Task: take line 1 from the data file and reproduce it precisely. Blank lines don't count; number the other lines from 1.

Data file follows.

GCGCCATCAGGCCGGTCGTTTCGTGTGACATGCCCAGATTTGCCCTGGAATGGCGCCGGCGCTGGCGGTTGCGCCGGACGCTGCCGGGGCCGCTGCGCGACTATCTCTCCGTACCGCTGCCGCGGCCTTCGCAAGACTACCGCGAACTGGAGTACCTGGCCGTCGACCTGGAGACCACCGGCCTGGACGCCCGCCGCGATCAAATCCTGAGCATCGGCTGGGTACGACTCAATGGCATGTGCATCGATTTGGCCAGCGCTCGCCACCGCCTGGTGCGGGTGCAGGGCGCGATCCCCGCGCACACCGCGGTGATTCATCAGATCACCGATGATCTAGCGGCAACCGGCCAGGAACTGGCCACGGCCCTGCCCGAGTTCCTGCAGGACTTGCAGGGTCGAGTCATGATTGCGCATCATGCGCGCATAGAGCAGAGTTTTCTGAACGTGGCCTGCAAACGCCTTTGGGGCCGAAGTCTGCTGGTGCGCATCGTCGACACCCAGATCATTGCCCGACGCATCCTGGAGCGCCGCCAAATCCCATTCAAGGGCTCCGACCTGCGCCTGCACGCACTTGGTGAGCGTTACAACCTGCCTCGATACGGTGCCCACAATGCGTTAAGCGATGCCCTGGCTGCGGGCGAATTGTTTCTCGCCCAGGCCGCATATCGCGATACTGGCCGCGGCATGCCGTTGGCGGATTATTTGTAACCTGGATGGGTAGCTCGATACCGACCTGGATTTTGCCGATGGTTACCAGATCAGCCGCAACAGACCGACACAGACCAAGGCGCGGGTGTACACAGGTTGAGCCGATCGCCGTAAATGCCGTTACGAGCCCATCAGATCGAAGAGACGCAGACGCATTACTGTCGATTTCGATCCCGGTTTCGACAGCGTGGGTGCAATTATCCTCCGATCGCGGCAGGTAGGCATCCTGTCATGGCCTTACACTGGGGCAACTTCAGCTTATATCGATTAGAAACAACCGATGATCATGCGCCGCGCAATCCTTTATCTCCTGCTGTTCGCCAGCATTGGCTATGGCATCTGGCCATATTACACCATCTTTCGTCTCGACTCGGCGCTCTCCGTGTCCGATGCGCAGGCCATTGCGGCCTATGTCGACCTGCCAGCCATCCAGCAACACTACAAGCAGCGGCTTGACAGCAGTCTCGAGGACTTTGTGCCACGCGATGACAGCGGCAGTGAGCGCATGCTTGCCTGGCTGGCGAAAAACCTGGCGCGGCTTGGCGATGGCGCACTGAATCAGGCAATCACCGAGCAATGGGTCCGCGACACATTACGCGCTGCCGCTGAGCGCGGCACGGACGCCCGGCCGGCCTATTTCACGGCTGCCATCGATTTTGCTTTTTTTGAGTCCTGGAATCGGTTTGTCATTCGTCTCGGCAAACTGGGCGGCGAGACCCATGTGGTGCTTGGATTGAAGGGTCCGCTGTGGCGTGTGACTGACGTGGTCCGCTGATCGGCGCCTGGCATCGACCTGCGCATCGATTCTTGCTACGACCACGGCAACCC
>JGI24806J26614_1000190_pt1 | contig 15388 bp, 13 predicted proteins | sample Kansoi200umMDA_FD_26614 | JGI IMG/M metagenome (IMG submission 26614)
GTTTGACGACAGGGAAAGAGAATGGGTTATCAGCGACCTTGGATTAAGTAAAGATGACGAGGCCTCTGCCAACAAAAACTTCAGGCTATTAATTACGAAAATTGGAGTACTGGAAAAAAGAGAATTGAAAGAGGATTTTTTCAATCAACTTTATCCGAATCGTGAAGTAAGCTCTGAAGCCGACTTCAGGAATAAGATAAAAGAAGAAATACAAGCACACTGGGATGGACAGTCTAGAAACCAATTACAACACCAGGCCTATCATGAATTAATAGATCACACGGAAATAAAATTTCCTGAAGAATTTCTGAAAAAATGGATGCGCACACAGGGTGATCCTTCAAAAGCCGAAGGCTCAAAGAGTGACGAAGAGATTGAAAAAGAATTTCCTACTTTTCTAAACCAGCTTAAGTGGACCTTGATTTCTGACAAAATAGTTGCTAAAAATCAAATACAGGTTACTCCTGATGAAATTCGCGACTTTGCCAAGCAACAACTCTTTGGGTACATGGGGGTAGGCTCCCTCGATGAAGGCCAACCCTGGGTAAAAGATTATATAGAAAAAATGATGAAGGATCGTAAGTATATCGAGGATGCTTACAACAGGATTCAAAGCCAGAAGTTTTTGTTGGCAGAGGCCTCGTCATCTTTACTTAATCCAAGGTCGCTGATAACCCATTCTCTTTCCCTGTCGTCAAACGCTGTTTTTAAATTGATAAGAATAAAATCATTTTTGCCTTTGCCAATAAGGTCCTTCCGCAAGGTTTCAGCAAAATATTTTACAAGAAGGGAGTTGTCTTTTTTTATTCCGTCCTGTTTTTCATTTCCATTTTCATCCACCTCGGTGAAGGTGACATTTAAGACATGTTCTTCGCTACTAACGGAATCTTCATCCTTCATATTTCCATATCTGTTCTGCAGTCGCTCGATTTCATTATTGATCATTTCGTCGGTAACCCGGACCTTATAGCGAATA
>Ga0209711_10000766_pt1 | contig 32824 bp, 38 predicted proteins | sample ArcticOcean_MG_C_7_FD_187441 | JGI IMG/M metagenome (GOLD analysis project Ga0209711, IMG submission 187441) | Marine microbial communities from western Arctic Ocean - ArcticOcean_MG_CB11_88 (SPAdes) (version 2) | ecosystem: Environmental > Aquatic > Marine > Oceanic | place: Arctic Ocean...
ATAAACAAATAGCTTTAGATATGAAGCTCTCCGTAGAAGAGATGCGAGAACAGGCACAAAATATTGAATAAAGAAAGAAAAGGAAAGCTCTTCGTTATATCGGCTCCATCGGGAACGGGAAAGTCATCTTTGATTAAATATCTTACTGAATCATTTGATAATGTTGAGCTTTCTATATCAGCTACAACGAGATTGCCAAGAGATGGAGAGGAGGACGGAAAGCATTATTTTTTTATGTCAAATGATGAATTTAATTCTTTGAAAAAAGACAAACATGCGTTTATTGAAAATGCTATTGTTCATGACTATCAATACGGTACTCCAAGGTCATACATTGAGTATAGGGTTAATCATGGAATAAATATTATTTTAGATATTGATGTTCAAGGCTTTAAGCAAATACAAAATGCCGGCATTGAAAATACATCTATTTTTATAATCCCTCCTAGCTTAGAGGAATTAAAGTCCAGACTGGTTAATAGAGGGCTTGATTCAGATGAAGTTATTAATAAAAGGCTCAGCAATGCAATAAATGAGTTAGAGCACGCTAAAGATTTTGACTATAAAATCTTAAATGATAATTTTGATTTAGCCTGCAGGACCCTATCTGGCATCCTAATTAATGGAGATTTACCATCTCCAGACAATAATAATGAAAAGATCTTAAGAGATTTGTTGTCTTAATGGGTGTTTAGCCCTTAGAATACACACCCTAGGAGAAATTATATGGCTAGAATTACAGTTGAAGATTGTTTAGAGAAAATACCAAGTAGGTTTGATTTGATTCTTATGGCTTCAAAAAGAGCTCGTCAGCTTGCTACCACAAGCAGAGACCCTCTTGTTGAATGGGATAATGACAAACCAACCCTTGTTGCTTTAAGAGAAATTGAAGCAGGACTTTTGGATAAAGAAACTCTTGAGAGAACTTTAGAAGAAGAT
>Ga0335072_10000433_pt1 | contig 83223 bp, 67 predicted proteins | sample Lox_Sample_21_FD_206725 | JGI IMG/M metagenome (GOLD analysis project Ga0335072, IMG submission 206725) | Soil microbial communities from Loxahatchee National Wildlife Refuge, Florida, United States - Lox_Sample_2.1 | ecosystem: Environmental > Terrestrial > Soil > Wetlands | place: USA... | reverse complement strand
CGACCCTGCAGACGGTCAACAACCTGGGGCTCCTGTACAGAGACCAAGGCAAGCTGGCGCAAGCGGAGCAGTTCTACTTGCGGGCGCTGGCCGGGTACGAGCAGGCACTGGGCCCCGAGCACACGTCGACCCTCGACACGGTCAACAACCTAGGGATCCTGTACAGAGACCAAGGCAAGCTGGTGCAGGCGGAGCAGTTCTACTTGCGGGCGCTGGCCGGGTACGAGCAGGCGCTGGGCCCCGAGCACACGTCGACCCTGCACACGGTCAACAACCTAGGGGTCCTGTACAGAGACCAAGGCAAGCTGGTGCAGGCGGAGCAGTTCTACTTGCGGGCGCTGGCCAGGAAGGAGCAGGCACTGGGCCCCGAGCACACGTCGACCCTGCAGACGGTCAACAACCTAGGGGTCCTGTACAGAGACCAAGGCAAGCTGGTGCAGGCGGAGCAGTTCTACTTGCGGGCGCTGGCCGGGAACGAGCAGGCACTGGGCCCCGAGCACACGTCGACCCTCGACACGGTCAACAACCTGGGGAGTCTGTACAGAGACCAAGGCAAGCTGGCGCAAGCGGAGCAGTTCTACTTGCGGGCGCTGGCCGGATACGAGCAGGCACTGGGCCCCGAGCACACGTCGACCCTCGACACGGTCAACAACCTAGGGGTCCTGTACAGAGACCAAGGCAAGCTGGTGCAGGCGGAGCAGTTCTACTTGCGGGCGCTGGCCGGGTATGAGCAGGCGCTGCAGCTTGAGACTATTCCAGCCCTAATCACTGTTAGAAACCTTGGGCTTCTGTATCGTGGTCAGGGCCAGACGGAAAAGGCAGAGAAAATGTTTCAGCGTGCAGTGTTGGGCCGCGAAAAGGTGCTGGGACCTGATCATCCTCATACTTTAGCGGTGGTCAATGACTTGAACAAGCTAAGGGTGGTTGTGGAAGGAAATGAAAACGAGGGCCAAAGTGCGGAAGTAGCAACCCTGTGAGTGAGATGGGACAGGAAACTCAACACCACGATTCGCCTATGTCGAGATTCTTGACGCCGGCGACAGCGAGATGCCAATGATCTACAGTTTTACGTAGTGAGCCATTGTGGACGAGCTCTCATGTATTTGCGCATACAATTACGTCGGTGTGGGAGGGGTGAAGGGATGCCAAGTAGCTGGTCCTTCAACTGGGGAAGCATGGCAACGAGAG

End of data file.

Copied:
GCGCCATCAGGCCGGTCGTTTCGTGTGACATGCCCAGATTTGCCCTGGAATGGCGCCGGCGCTGGCGGTTGCGCCGGACGCTGCCGGGGCCGCTGCGCGACTATCTCTCCGTACCGCTGCCGCGGCCTTCGCAAGACTACCGCGAACTGGAGTACCTGGCCGTCGACCTGGAGACCACCGGCCTGGACGCCCGCCGCGATCAAATCCTGAGCATCGGCTGGGTACGACTCAATGGCATGTGCATCGATTTGGCCAGCGCTCGCCACCGCCTGGTGCGGGTGCAGGGCGCGATCCCCGCGCACACCGCGGTGATTCATCAGATCACCGATGATCTAGCGGCAACCGGCCAGGAACTGGCCACGGCCCTGCCCGAGTTCCTGCAGGACTTGCAGGGTCGAGTCATGATTGCGCATCATGCGCGCATAGAGCAGAGTTTTCTGAACGTGGCCTGCAAACGCCTTTGGGGCCGAAGTCTGCTGGTGCGCATCGTCGACACCCAGATCATTGCCCGACGCATCCTGGAGCGCCGCCAAATCCCATTCAAGGGCTCCGACCTGCGCCTGCACGCACTTGGTGAGCGTTACAACCTGCCTCGATACGGTGCCCACAATGCGTTAAGCGATGCCCTGGCTGCGGGCGAATTGTTTCTCGCCCAGGCCGCATATCGCGATACTGGCCGCGGCATGCCGTTGGCGGATTATTTGTAACCTGGATGGGTAGCTCGATACCGACCTGGATTTTGCCGATGGTTACCAGATCAGCCGCAACAGACCGACACAGACCAAGGCGCGGGTGTACACAGGTTGAGCCGATCGCCGTAAATGCCGTTACGAGCCCATCAGATCGAAGAGACGCAGACGCATTACTGTCGATTTCGATCCCGGTTTCGACAGCGTGGGTGCAATTATCCTCCGATCGCGGCAGGTAGGCATCCTGTCATGGCCTTACACTGGGGCAACTTCAGCTTATATCGATTAGAAACAACCGATGATCATGCGCCGCGCAATCCTTTATCTCCTGCTGTTCGCCAGCATTGGCTATGGCATCTGGCCATATTACACCATCTTTCGTCTCGACTCGGCGCTCTCCGTGTCCGATGCGCAGGCCATTGCGGCCTATGTCGACCTGCCAGCCATCCAGCAACACTACAAGCAGCGGCTTGACAGCAGTCTCGAGGACTTTGTGCCACGCGATGACAGCGGCAGTGAGCGCATGCTTGCCTGGCTGGCGAAAAACCTGGCGCGGCTTGGCGATGGCGCACTGAATCAGGCAATCACCGAGCAATGGGTCCGCGACACATTACGCGCTGCCGCTGAGCGCGGCACGGACGCCCGGCCGGCCTATTTCACGGCTGCCATCGATTTTGCTTTTTTTGAGTCCTGGAATCGGTTTGTCATTCGTCTCGGCAAACTGGGCGGCGAGACCCATGTGGTGCTTGGATTGAAGGGTCCGCTGTGGCGTGTGACTGACGTGGTCCGCTGATCGGCGCCTGGCATCGACCTGCGCATCGATTCTTGCTACGACCACGGCAACCC